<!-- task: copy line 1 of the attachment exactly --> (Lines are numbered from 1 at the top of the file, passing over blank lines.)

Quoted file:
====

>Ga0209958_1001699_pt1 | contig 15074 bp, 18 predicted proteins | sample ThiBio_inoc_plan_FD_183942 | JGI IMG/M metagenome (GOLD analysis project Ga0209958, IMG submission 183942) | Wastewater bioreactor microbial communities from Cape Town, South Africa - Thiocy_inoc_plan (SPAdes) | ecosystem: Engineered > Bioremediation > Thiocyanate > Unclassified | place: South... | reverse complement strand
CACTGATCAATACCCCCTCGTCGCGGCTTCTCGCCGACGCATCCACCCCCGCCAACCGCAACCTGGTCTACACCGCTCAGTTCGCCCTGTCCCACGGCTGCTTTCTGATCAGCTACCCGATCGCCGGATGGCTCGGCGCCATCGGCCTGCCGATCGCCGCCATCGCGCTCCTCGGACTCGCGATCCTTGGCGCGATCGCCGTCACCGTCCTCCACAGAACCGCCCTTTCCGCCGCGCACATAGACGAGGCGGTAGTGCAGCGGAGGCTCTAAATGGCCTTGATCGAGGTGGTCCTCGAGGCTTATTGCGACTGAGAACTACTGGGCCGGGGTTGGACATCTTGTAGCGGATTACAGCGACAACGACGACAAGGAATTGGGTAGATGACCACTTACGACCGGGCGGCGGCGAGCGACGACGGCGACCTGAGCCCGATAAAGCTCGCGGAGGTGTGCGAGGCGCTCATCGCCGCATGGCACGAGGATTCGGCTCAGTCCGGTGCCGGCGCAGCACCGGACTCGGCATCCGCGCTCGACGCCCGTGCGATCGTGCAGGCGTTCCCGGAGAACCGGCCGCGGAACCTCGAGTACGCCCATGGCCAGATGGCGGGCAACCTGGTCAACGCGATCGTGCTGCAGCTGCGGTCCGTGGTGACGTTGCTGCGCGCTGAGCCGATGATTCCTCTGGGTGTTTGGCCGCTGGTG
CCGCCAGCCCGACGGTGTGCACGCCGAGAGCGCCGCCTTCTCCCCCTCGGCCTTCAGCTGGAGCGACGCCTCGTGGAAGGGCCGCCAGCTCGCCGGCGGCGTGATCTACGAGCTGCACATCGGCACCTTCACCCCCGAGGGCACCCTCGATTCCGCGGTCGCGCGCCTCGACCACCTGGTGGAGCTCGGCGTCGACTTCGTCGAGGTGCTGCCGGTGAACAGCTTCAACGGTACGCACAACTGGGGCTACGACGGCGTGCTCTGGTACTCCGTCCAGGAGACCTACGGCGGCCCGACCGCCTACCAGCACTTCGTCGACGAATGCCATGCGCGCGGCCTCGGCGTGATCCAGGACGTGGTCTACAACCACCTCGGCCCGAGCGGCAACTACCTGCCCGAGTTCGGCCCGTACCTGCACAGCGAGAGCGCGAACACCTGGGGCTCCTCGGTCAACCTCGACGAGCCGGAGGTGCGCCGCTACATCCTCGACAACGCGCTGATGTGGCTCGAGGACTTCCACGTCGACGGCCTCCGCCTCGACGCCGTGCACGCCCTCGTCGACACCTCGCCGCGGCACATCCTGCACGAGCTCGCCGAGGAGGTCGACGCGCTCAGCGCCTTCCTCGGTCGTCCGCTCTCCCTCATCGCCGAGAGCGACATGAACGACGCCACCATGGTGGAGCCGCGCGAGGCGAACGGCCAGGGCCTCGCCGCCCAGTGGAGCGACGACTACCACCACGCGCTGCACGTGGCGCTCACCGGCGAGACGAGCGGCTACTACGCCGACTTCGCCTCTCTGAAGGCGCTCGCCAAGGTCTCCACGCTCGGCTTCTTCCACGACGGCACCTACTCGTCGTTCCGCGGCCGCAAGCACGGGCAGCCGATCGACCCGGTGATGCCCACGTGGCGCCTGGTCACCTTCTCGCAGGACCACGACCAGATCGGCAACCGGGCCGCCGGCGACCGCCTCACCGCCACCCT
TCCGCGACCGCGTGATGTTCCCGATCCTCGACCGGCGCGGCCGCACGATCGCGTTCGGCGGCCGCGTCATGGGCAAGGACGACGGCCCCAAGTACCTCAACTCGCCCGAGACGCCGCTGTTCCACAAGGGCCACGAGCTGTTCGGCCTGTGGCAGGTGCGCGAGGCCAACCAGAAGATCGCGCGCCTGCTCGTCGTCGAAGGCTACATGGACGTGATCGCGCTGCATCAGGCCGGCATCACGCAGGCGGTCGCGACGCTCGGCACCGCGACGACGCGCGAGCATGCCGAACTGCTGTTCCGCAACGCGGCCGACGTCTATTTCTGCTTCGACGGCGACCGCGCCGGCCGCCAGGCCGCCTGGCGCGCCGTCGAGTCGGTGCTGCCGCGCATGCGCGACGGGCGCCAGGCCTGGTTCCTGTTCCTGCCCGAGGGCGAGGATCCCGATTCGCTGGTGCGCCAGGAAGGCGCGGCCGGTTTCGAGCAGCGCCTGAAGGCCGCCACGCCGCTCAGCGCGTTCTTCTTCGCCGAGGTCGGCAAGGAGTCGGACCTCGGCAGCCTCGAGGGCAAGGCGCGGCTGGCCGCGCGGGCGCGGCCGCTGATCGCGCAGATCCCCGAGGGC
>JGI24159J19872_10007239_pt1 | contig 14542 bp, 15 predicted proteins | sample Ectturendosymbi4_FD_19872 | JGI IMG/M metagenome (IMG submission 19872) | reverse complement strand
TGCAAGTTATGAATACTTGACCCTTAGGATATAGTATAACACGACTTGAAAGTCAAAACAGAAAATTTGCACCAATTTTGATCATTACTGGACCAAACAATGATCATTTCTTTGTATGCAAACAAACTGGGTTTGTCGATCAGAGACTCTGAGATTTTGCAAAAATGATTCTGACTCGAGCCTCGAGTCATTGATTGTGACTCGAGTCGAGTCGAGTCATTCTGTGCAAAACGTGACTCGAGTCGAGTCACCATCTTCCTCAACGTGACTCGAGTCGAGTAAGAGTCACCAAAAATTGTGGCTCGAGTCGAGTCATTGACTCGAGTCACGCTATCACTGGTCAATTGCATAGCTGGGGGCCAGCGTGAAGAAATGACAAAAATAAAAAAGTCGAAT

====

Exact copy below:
>Ga0209958_1001699_pt1 | contig 15074 bp, 18 predicted proteins | sample ThiBio_inoc_plan_FD_183942 | JGI IMG/M metagenome (GOLD analysis project Ga0209958, IMG submission 183942) | Wastewater bioreactor microbial communities from Cape Town, South Africa - Thiocy_inoc_plan (SPAdes) | ecosystem: Engineered > Bioremediation > Thiocyanate > Unclassified | place: South... | reverse complement strand